Restoring Thomas Grove
The farmhouse stopped being part of a working farm in the 1980s, when what had then become the Grove Farm land was incorporated with the neighbouring sheep farm. The farm outbuildings were sold, and the farmhouse became a private house with gardens and small barn, re-named Fellside, and run as a bed and breakfast and more recently a holiday let in the two parts that we have maintained.
Working with excellent local builders and craftsmen, we have removed some 20th century additions, added some new 21st century facilities and comforts, and recycled interesting existing fixtures and fittings wherever possible. We exposed beautiful layers of original limewash under the newer wallpaper and original 18th century oak floors under the bedroom carpets, rebuilt kitchens and bathrooms, sorted out the plumbing, wiring and central heating, and opened up fireplaces for wood burning stoves.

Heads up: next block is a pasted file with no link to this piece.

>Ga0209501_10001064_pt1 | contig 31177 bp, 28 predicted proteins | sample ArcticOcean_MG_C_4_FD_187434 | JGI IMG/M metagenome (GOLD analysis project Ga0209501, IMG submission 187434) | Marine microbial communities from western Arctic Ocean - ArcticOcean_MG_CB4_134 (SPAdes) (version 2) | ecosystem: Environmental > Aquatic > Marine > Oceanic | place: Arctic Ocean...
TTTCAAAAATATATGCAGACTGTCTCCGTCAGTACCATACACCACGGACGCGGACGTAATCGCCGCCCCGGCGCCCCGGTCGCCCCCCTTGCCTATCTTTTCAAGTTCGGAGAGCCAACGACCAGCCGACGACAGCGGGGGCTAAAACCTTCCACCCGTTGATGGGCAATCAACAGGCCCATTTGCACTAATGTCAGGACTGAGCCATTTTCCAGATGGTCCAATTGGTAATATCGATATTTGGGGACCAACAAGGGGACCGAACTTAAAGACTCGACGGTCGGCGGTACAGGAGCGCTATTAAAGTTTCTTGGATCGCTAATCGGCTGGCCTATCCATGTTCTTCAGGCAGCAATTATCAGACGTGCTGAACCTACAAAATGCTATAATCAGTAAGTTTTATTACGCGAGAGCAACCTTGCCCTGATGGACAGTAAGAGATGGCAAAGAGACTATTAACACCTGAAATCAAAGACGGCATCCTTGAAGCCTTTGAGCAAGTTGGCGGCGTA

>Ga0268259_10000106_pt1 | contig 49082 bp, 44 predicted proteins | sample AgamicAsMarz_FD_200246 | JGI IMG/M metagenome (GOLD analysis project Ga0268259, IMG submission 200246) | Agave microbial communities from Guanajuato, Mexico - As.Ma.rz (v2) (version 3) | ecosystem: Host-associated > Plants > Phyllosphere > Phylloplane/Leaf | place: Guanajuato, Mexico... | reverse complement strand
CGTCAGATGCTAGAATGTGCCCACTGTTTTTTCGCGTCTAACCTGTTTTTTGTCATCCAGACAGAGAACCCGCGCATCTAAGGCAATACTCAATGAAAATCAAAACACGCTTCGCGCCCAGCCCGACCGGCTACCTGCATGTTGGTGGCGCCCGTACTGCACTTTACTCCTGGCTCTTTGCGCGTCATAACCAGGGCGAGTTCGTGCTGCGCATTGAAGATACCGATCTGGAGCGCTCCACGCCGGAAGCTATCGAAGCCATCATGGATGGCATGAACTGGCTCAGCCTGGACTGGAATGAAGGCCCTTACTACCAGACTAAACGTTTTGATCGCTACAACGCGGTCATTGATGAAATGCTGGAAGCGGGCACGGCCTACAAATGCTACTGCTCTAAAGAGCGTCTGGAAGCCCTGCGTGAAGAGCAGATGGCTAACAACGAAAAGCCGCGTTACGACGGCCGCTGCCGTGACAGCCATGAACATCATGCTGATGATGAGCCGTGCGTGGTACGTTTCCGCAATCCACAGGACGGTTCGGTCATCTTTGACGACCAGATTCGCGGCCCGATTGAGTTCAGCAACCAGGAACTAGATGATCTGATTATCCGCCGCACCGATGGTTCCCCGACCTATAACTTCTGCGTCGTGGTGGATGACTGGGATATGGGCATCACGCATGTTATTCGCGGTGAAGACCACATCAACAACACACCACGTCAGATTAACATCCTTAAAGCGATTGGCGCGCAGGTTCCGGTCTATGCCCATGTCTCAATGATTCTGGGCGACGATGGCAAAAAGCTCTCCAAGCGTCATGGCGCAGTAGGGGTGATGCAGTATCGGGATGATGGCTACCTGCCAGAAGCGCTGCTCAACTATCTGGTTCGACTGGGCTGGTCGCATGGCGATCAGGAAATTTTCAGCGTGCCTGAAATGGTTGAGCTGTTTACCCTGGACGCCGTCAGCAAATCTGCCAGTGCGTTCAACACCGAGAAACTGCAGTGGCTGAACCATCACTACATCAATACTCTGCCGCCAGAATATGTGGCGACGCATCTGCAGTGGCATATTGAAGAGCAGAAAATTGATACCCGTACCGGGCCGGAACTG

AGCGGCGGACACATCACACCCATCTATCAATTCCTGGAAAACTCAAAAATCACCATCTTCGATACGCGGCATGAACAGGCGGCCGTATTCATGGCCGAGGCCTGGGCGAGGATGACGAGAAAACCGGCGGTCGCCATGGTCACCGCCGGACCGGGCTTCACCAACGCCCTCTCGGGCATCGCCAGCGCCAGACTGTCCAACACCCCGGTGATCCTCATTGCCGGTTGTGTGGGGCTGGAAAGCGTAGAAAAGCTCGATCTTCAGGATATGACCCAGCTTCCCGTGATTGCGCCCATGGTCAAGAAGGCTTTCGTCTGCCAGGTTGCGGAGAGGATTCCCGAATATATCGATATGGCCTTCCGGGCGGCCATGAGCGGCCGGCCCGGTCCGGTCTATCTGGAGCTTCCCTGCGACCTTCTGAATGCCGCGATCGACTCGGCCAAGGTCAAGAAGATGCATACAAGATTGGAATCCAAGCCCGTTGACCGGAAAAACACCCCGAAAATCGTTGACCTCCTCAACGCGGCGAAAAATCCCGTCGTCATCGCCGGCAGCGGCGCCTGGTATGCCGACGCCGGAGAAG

Materials and finishes throughout are full of evidence of the past lives of the farmhouse. The ground floor is a mix of remarkable black Brathay slate flagstones of unusual size and quality (possibly 16th or 17th century and salvaged, we think, from one of several local chapels that were demolished in the latter half of the 19th century) and pit sawn oak floorboards salvaged from a number of demolished buildings around the country and re-laid to match the oak floors in the upper rooms. Many of the walls, particularly in the bedrooms, are left with the original limewash finish that has a wonderfully rich, layered patina. The ceiling in the stair landing and front bedroom has been left unplastered to reveal the texture of the old rough timber joists and attic boarding.
In 2014, we got permission to rename the house Thomas Grove House to return to its historic name within the village.